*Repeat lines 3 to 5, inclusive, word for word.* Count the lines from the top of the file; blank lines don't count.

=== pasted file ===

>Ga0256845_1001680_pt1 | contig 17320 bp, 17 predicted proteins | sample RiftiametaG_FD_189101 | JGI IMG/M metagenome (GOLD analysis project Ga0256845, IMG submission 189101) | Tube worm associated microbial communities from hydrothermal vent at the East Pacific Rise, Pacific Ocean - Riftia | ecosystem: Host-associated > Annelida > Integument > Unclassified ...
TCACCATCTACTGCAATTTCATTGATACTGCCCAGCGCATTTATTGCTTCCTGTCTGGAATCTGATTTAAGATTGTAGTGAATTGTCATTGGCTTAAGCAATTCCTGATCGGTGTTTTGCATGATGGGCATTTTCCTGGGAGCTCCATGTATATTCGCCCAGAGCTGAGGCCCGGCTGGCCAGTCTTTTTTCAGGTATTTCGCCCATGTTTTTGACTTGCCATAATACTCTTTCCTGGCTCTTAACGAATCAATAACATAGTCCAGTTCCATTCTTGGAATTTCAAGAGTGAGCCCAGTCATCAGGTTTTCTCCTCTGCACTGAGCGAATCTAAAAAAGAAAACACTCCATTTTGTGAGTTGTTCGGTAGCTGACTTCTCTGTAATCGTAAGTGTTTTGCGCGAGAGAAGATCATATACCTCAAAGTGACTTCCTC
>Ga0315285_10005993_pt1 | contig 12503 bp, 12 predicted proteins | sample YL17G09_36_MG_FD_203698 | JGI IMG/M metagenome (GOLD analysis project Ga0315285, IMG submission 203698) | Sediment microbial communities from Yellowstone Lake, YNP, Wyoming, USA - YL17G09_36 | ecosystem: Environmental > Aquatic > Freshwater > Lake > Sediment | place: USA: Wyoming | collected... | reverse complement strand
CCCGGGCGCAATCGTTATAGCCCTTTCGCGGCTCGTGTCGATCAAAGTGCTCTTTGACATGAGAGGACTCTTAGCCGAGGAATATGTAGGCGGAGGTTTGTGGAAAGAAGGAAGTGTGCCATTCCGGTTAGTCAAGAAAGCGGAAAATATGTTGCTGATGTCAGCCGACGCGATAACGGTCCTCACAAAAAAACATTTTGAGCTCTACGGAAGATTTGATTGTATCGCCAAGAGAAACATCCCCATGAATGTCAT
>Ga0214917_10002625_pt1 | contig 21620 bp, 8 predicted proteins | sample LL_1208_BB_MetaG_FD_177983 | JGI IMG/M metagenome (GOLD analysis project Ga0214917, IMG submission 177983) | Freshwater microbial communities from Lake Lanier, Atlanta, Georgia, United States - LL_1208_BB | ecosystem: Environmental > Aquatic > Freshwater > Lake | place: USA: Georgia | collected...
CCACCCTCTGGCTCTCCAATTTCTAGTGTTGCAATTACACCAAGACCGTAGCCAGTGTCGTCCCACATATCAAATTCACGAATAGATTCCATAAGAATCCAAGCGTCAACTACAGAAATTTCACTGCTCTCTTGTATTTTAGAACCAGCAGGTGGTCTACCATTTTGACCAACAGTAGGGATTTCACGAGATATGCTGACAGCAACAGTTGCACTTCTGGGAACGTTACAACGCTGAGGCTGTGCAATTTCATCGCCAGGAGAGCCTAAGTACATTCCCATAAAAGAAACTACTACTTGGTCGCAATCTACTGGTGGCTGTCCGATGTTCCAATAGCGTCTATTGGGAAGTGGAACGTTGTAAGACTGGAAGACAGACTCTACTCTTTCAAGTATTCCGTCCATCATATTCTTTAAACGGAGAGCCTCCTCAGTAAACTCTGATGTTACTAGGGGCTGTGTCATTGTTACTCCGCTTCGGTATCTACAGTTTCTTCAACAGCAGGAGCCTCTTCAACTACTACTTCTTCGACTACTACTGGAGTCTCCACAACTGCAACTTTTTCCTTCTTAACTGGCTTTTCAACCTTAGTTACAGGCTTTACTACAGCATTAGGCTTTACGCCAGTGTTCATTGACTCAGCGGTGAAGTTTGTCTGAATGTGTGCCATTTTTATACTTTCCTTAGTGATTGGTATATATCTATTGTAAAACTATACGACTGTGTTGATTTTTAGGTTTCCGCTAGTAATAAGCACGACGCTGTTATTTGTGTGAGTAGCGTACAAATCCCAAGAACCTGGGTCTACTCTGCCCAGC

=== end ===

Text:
>Ga0315285_10005993_pt1 | contig 12503 bp, 12 predicted proteins | sample YL17G09_36_MG_FD_203698 | JGI IMG/M metagenome (GOLD analysis project Ga0315285, IMG submission 203698) | Sediment microbial communities from Yellowstone Lake, YNP, Wyoming, USA - YL17G09_36 | ecosystem: Environmental > Aquatic > Freshwater > Lake > Sediment | place: USA: Wyoming | collected... | reverse complement strand
CCCGGGCGCAATCGTTATAGCCCTTTCGCGGCTCGTGTCGATCAAAGTGCTCTTTGACATGAGAGGACTCTTAGCCGAGGAATATGTAGGCGGAGGTTTGTGGAAAGAAGGAAGTGTGCCATTCCGGTTAGTCAAGAAAGCGGAAAATATGTTGCTGATGTCAGCCGACGCGATAACGGTCCTCACAAAAAAACATTTTGAGCTCTACGGAAGATTTGATTGTATCGCCAAGAGAAACATCCCCATGAATGTCAT
>Ga0214917_10002625_pt1 | contig 21620 bp, 8 predicted proteins | sample LL_1208_BB_MetaG_FD_177983 | JGI IMG/M metagenome (GOLD analysis project Ga0214917, IMG submission 177983) | Freshwater microbial communities from Lake Lanier, Atlanta, Georgia, United States - LL_1208_BB | ecosystem: Environmental > Aquatic > Freshwater > Lake | place: USA: Georgia | collected...